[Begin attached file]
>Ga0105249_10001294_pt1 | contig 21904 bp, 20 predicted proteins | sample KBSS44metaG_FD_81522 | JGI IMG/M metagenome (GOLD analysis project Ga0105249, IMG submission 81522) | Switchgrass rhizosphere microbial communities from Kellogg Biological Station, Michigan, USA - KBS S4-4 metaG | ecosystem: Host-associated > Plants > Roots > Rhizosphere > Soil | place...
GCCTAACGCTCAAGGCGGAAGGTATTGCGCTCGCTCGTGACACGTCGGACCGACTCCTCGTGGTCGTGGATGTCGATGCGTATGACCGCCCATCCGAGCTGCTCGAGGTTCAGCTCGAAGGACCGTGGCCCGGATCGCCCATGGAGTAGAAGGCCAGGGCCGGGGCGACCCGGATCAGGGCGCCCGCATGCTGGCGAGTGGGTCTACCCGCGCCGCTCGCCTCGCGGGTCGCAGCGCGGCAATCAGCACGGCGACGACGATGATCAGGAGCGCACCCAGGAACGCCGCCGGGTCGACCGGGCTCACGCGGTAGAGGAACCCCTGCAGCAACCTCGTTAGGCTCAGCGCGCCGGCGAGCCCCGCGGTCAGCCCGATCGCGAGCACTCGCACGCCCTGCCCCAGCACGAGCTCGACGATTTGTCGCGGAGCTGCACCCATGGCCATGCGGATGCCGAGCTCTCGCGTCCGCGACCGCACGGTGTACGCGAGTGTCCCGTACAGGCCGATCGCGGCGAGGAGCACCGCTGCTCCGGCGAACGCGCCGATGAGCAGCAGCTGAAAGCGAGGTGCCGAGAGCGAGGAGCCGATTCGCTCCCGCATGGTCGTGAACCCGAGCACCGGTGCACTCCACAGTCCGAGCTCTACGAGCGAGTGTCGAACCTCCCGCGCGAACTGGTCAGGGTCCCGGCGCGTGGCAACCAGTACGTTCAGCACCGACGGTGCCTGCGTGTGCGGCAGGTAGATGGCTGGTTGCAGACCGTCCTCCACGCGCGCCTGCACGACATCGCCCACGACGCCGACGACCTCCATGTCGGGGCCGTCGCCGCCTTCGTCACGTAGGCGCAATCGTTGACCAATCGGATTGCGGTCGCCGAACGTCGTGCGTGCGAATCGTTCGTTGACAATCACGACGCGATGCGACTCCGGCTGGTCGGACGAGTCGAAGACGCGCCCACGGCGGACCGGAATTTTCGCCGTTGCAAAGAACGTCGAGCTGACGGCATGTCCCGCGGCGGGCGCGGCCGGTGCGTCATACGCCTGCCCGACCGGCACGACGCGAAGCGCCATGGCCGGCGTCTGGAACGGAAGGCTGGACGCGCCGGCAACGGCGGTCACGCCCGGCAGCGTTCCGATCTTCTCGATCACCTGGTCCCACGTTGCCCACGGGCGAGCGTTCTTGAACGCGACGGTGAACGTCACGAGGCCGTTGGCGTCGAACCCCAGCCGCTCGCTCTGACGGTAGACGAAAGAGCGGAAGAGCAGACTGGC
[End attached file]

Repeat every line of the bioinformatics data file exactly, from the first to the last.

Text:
>Ga0105249_10001294_pt1 | contig 21904 bp, 20 predicted proteins | sample KBSS44metaG_FD_81522 | JGI IMG/M metagenome (GOLD analysis project Ga0105249, IMG submission 81522) | Switchgrass rhizosphere microbial communities from Kellogg Biological Station, Michigan, USA - KBS S4-4 metaG | ecosystem: Host-associated > Plants > Roots > Rhizosphere > Soil | place...
GCCTAACGCTCAAGGCGGAAGGTATTGCGCTCGCTCGTGACACGTCGGACCGACTCCTCGTGGTCGTGGATGTCGATGCGTATGACCGCCCATCCGAGCTGCTCGAGGTTCAGCTCGAAGGACCGTGGCCCGGATCGCCCATGGAGTAGAAGGCCAGGGCCGGGGCGACCCGGATCAGGGCGCCCGCATGCTGGCGAGTGGGTCTACCCGCGCCGCTCGCCTCGCGGGTCGCAGCGCGGCAATCAGCACGGCGACGACGATGATCAGGAGCGCACCCAGGAACGCCGCCGGGTCGACCGGGCTCACGCGGTAGAGGAACCCCTGCAGCAACCTCGTTAGGCTCAGCGCGCCGGCGAGCCCCGCGGTCAGCCCGATCGCGAGCACTCGCACGCCCTGCCCCAGCACGAGCTCGACGATTTGTCGCGGAGCTGCACCCATGGCCATGCGGATGCCGAGCTCTCGCGTCCGCGACCGCACGGTGTACGCGAGTGTCCCGTACAGGCCGATCGCGGCGAGGAGCACCGCTGCTCCGGCGAACGCGCCGATGAGCAGCAGCTGAAAGCGAGGTGCCGAGAGCGAGGAGCCGATTCGCTCCCGCATGGTCGTGAACCCGAGCACCGGTGCACTCCACAGTCCGAGCTCTACGAGCGAGTGTCGAACCTCCCGCGCGAACTGGTCAGGGTCCCGGCGCGTGGCAACCAGTACGTTCAGCACCGACGGTGCCTGCGTGTGCGGCAGGTAGATGGCTGGTTGCAGACCGTCCTCCACGCGCGCCTGCACGACATCGCCCACGACGCCGACGACCTCCATGTCGGGGCCGTCGCCGCCTTCGTCACGTAGGCGCAATCGTTGACCAATCGGATTGCGGTCGCCGAACGTCGTGCGTGCGAATCGTTCGTTGACAATCACGACGCGATGCGACTCCGGCTGGTCGGACGAGTCGAAGACGCGCCCACGGCGGACCGGAATTTTCGCCGTTGCAAAGAACGTCGAGCTGACGGCATGTCCCGCGGCGGGCGCGGCCGGTGCGTCATACGCCTGCCCGACCGGCACGACGCGAAGCGCCATGGCCGGCGTCTGGAACGGAAGGCTGGACGCGCCGGCAACGGCGGTCACGCCCGGCAGCGTTCCGATCTTCTCGATCACCTGGTCCCACGTTGCCCACGGGCGAGCGTTCTTGAACGCGACGGTGAACGTCACGAGGCCGTTGGCGTCGAACCCCAGCCGCTCGCTCTGACGGTAGACGAAAGAGCGGAAGAGCAGACTGGC